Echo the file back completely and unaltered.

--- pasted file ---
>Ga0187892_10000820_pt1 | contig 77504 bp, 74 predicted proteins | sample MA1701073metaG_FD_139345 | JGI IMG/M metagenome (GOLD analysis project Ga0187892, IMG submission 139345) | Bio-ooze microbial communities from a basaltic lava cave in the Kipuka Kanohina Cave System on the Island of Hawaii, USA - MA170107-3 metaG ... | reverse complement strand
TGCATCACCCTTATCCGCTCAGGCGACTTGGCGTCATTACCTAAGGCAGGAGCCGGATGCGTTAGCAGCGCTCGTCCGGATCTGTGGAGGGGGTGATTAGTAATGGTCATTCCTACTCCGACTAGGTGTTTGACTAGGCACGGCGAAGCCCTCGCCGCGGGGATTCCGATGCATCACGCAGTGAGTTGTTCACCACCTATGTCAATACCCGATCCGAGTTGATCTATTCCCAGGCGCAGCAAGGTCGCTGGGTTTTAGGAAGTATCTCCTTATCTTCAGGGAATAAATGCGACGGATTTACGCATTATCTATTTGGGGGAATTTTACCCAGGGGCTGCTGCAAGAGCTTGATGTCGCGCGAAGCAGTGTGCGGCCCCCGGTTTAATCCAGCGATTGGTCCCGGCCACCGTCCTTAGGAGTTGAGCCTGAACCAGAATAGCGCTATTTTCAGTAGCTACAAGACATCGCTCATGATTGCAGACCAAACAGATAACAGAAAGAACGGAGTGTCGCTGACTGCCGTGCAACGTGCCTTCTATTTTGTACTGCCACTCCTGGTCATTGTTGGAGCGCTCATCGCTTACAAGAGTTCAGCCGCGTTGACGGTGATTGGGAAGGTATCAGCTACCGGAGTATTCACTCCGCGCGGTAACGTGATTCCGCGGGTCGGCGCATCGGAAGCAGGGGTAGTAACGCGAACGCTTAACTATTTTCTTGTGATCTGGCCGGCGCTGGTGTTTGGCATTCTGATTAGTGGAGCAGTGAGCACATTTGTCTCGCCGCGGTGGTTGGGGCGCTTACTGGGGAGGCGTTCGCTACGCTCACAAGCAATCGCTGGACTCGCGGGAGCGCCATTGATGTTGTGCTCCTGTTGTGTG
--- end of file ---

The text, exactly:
>Ga0187892_10000820_pt1 | contig 77504 bp, 74 predicted proteins | sample MA1701073metaG_FD_139345 | JGI IMG/M metagenome (GOLD analysis project Ga0187892, IMG submission 139345) | Bio-ooze microbial communities from a basaltic lava cave in the Kipuka Kanohina Cave System on the Island of Hawaii, USA - MA170107-3 metaG ... | reverse complement strand
TGCATCACCCTTATCCGCTCAGGCGACTTGGCGTCATTACCTAAGGCAGGAGCCGGATGCGTTAGCAGCGCTCGTCCGGATCTGTGGAGGGGGTGATTAGTAATGGTCATTCCTACTCCGACTAGGTGTTTGACTAGGCACGGCGAAGCCCTCGCCGCGGGGATTCCGATGCATCACGCAGTGAGTTGTTCACCACCTATGTCAATACCCGATCCGAGTTGATCTATTCCCAGGCGCAGCAAGGTCGCTGGGTTTTAGGAAGTATCTCCTTATCTTCAGGGAATAAATGCGACGGATTTACGCATTATCTATTTGGGGGAATTTTACCCAGGGGCTGCTGCAAGAGCTTGATGTCGCGCGAAGCAGTGTGCGGCCCCCGGTTTAATCCAGCGATTGGTCCCGGCCACCGTCCTTAGGAGTTGAGCCTGAACCAGAATAGCGCTATTTTCAGTAGCTACAAGACATCGCTCATGATTGCAGACCAAACAGATAACAGAAAGAACGGAGTGTCGCTGACTGCCGTGCAACGTGCCTTCTATTTTGTACTGCCACTCCTGGTCATTGTTGGAGCGCTCATCGCTTACAAGAGTTCAGCCGCGTTGACGGTGATTGGGAAGGTATCAGCTACCGGAGTATTCACTCCGCGCGGTAACGTGATTCCGCGGGTCGGCGCATCGGAAGCAGGGGTAGTAACGCGAACGCTTAACTATTTTCTTGTGATCTGGCCGGCGCTGGTGTTTGGCATTCTGATTAGTGGAGCAGTGAGCACATTTGTCTCGCCGCGGTGGTTGGGGCGCTTACTGGGGAGGCGTTCGCTACGCTCACAAGCAATCGCTGGACTCGCGGGAGCGCCATTGATGTTGTGCTCCTGTTGTGTG